Moral Uncertainty and Its Consequences

By Ted Lockhart | Go to book overview

Six
Confidentiality and Moral Uncertainty

The approach to decision-making under moral uncertainty that I have developed thus far is subjective in the following respect: Which action choices are rational depend on what sorts of moral considerations the decision-maker regards as relevant and what beliefs she has about the magnitudes of the pertinent probabilities. This means that the decision table for one agent may be differently configured from that for another agent who must make the same kind of decision. And even if the decision tables have the same form, the probabilities associated with the conditions represented in the table may be of different sizes or have different rankings. Therefore, there is no guarantee that moral agents will be able to resolve their disagreements about what a particular agent should (rationally) do in a particular situation by appealing to PR4 or PR5.

However, in some cases PR4 or PR5 will facilitate resolution of disagreement about which actions are rational for moral agents to choose. Abortion decisions for which it is clear that not having an abortion has the greater expected degree of moral rightness (which, I suspect, include the vast majority of abortion decisions) are decisions for which there would be little difficulty in determining which choice is the more reasonable. In this and the following chapter, I shall illustrate how disagreements about what moral agents should (rationally) do in particular situations can sometimes be settled by employing the methods that I have developed. In this chapter, the disagreement that I shall consider occurs between two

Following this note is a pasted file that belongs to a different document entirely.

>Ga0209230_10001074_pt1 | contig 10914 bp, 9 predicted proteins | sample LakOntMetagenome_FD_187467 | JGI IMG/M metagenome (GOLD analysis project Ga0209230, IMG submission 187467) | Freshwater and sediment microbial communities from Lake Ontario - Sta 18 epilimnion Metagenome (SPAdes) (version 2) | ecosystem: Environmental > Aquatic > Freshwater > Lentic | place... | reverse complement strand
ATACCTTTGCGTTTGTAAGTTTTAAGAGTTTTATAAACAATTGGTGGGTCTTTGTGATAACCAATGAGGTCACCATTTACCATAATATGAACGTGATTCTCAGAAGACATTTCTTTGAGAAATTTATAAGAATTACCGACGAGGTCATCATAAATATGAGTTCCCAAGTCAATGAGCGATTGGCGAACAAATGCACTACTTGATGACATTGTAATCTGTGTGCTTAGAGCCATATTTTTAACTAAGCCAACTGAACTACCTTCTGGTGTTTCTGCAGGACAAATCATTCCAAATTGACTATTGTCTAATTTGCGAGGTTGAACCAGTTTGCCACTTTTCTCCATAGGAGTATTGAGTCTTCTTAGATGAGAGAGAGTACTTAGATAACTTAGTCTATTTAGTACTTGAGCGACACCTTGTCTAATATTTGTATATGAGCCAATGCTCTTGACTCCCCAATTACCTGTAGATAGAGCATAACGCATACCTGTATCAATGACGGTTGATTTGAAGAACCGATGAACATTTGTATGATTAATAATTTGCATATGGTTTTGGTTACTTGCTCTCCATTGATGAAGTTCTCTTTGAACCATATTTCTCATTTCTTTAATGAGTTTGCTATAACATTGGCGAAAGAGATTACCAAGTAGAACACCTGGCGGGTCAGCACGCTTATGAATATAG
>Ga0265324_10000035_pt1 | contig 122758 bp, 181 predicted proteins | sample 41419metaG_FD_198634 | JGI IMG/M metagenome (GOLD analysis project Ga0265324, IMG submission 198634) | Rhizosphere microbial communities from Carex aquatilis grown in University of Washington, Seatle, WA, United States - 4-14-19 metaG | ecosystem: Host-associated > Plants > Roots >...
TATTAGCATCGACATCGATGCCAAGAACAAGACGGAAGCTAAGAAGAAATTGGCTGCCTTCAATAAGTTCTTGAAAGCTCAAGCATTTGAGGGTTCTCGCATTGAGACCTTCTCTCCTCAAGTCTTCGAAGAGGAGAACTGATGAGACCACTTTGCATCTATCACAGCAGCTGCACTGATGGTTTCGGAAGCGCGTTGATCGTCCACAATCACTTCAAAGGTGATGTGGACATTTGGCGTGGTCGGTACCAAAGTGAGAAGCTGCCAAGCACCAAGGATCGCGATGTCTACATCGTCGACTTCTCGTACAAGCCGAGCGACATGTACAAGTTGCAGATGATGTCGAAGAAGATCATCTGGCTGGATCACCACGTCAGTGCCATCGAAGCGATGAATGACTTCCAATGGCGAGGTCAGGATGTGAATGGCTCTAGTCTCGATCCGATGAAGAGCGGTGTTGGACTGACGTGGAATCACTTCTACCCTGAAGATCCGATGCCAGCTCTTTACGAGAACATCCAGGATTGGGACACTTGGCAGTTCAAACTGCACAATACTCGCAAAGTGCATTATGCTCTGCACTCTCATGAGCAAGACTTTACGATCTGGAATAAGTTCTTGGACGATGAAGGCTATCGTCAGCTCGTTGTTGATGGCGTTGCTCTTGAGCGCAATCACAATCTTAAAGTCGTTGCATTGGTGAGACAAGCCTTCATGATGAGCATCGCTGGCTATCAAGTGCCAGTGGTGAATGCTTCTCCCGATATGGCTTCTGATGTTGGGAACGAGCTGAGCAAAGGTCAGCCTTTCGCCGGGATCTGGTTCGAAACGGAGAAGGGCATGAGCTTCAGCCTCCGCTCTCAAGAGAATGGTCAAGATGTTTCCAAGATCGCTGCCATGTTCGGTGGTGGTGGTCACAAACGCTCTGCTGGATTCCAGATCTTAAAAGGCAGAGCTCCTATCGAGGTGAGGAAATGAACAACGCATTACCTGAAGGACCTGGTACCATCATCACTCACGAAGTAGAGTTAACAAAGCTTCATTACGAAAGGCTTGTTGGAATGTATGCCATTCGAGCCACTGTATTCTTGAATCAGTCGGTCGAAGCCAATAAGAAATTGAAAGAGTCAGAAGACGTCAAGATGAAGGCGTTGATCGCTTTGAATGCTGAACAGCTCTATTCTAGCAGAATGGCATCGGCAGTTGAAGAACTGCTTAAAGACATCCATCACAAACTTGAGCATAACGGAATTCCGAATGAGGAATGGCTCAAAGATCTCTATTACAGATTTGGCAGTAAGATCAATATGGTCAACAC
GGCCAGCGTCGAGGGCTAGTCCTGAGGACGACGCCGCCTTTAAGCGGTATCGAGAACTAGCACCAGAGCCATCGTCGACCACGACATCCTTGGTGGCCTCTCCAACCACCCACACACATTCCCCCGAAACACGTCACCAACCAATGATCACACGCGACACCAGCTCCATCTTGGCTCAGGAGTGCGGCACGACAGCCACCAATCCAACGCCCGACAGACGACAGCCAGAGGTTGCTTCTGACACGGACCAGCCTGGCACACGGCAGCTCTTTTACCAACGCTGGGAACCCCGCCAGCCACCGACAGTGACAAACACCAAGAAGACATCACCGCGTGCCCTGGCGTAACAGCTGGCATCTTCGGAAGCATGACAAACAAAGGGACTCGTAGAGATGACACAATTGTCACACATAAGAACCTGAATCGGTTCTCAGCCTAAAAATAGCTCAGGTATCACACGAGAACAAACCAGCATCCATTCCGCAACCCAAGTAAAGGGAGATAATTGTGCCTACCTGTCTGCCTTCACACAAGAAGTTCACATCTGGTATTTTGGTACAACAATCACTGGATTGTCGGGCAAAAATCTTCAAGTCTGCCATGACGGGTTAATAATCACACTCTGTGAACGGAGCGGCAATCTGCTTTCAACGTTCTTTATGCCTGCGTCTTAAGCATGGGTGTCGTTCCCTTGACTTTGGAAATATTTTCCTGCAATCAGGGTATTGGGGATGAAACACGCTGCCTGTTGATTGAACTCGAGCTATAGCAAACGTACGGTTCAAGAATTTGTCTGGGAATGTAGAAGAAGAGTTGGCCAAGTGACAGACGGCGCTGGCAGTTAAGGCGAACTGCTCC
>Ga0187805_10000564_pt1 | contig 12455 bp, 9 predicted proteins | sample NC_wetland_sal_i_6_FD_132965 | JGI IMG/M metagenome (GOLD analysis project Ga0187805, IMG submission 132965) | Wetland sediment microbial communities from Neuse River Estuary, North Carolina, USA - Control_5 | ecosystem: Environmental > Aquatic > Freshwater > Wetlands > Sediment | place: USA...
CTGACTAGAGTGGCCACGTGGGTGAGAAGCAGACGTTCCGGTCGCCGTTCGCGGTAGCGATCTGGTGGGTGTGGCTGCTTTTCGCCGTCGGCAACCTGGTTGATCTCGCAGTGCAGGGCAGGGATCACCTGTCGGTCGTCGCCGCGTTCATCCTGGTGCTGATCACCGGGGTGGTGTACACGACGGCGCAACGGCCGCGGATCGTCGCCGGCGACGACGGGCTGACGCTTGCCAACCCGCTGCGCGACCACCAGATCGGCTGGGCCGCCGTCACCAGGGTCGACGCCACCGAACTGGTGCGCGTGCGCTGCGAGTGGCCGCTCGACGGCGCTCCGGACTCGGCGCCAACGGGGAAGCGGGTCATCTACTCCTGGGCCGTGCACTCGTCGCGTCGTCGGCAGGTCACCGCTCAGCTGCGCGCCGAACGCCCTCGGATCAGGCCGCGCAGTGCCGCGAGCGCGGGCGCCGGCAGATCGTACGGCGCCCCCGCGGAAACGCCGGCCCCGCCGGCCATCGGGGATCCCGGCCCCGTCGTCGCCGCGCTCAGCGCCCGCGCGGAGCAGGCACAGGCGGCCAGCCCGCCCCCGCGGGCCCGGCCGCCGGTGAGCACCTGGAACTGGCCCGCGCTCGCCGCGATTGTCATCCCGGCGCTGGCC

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Moral Uncertainty and Its Consequences
Table of contents

Table of contents

  • Title Page iii
  • Preface vii
  • Acknowledgments xiii
  • Contents xv
  • One Decision-Making Under Moral Uncertainty 3
  • Two Principles for Decision-Making Under Moral Uncertainty 22
  • Three Abortion and Moral Uncertainty 50
  • Conclusions 72
  • Four Degrees of Moral Rightness 74
  • Conclusions 96
  • Five Shall I Act Supererogatorily? 98
  • Conclusions 110
  • Six Confidentiality and Moral Uncertainty 111
  • Conclusions 122
  • Seven a Decision-Theoretic Reconstruction of Roe V. Wade 124
  • Conclusions 140
  • Eight Long-Run Morality 143
  • Nine Retrospective 169
  • Appendix: Decisions with Uncertain Probabilities 171
  • Notes 177
  • Index 207
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